The Thing Around Your Neck by Chimamanda Ngozie Adichie has taken me on an emotional journey to Africa and back to the US through several stories, all represented in the book as Chapter 1. These are short stories and they could all be the beginning chapters of stand-alone novels. Different characters – mostly women – are portrayed in a slice-of-life setting with their painful, emotional situation, and how they get out of it. Or not.
As such, it was difficult at first to get into each story. Each story had different protagonists and their African names did not make it easy for me to keep them straight. Adichie’s writing makes these people so real, so believable, you feel like you know who they are after the first few paragraph which describe something they did or felt. And yet, this bursting into their life from paragraph one felt like a movie with lots of close-ups. You did not get an overall picture of any landscape. It wasn’t a bad thing. Just a different way of immersing yourself into a book. And I relish literary challenges.
About a year ago, at the Book Club, we read a book set in South Africa. Even though I enjoyed reading that particular novel (with the exception of a few descriptions of bad human behavior), I told everybody during the discussion that I just have no interest in Africa. I have never felt a desire to go there, on a safari or as a missionary, to help or to visit, to get involved emotionally only to depart and feel powerless for not being able to help more.
If Bono and his celebrity pals cannot help Africa, despite of all their millions of dollars raised through concerts, if Michael Jackson and Annie Lennox cannot help Africa, if Oprah with her school cannot, what can I do? Some celebrities adopted African babies and that did not inspire me to want to adopt either. I don’t do what celebrities do. They don’t have that kind of influence over me. So for me Africa has always been this continent that I cannot help or understand fully.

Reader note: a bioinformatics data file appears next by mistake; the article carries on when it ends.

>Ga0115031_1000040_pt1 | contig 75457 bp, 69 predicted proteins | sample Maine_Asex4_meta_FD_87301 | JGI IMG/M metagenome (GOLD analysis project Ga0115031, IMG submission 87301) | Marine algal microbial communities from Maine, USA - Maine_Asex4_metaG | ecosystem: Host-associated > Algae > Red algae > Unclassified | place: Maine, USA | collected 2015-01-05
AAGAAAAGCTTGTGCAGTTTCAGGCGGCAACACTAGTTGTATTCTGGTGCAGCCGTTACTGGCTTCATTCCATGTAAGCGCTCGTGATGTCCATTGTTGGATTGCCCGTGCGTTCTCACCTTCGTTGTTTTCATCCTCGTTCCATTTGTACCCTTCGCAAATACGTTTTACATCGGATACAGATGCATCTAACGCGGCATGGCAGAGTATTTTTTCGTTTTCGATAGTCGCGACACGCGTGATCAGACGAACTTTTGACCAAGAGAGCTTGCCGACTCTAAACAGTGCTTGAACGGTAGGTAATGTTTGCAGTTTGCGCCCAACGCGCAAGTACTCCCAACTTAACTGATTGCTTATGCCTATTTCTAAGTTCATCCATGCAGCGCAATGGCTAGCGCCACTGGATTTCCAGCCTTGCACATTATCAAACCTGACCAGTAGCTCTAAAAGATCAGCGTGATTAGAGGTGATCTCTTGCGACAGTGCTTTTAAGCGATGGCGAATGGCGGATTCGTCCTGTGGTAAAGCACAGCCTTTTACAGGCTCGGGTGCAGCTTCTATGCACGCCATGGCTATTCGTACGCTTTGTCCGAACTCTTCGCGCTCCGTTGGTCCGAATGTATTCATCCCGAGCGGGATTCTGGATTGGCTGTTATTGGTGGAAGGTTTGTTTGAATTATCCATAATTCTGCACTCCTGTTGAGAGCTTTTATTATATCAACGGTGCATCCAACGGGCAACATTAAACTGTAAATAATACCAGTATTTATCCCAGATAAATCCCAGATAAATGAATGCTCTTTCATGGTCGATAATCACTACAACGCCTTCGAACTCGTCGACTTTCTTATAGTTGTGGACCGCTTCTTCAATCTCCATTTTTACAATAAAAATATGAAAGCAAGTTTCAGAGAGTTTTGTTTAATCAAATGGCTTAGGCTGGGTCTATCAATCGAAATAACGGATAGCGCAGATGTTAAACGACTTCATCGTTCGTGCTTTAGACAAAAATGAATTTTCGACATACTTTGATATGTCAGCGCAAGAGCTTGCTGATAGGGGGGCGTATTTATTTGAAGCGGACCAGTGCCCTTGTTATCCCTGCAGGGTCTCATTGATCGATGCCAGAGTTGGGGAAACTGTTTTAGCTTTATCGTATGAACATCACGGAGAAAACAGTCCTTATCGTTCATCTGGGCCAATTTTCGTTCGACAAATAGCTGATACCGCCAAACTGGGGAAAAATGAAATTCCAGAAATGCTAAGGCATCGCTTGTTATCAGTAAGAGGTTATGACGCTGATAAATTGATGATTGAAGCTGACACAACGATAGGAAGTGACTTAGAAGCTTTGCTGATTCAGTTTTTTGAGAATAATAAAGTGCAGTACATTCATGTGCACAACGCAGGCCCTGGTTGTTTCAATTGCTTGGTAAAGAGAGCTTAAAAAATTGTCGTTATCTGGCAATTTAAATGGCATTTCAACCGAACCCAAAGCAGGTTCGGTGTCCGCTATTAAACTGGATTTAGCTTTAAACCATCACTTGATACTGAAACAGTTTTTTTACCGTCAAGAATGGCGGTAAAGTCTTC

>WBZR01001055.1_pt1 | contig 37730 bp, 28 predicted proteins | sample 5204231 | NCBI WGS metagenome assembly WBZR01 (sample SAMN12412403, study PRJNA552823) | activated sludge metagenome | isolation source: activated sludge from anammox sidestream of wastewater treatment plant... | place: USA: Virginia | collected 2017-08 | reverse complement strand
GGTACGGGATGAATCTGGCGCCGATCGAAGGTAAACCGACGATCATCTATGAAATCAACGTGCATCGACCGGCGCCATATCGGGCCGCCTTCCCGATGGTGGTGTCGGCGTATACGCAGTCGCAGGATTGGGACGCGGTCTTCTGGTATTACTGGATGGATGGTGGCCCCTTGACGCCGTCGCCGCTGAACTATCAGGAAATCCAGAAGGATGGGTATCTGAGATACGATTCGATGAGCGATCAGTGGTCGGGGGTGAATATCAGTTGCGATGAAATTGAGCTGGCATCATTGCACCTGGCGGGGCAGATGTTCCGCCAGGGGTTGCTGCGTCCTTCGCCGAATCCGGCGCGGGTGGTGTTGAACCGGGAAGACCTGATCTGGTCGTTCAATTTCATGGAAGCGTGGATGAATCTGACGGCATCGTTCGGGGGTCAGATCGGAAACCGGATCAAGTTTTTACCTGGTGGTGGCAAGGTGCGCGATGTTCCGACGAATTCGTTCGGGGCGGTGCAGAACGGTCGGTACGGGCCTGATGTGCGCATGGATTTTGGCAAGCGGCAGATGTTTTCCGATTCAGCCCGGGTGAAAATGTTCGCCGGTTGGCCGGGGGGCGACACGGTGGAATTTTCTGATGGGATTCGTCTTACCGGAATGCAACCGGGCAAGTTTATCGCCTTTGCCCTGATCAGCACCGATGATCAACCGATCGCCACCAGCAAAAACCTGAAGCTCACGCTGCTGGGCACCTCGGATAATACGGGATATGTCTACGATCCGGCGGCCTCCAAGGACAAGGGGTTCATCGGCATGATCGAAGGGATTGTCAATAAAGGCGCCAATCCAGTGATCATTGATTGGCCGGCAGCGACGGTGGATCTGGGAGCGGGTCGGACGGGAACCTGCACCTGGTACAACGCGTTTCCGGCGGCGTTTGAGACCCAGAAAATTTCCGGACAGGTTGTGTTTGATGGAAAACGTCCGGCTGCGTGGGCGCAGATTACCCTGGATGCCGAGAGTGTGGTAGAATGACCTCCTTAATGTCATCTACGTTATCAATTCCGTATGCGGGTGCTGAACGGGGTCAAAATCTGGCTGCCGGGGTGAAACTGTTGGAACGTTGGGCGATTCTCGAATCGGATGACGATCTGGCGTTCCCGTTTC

When Radio France Internationale presents news from Africa, I listen for a bit and then turn it off. No interest. This book helped me connect with Africa. Adichie’s writing helped me look at African people in a deep way, especially those who move to the US and start looking at this culture through their own unique African lens.
Being an immigrant myself, I have gone through similar thoughts and feelings during the assimilation process. I hail from a country which is a member of the European Union – not exactly mud huts and rhinos in the back yard, you see, in Romania – but we do have plenty of Communist-style apartment buildings and lots of corruption to deal with. We do have plenty of gender inequality in Romania and lots of men using their wives to procreate while also enjoying a girlfriend on the side. So I could relate to some of the situations in the book.
But the stories also have universal appeal. Lots of American men are unfaithful to their wives. Lots of French men or German men or English men, for that matter, right? Lots of American women feel like they will have to compromise their principles in order to get ahead in their careers. So this is not just a book about Africa.
Read it. Be inspired. This is good writing and the characters and their situations will tug at your heart and energize you to be true to yourself.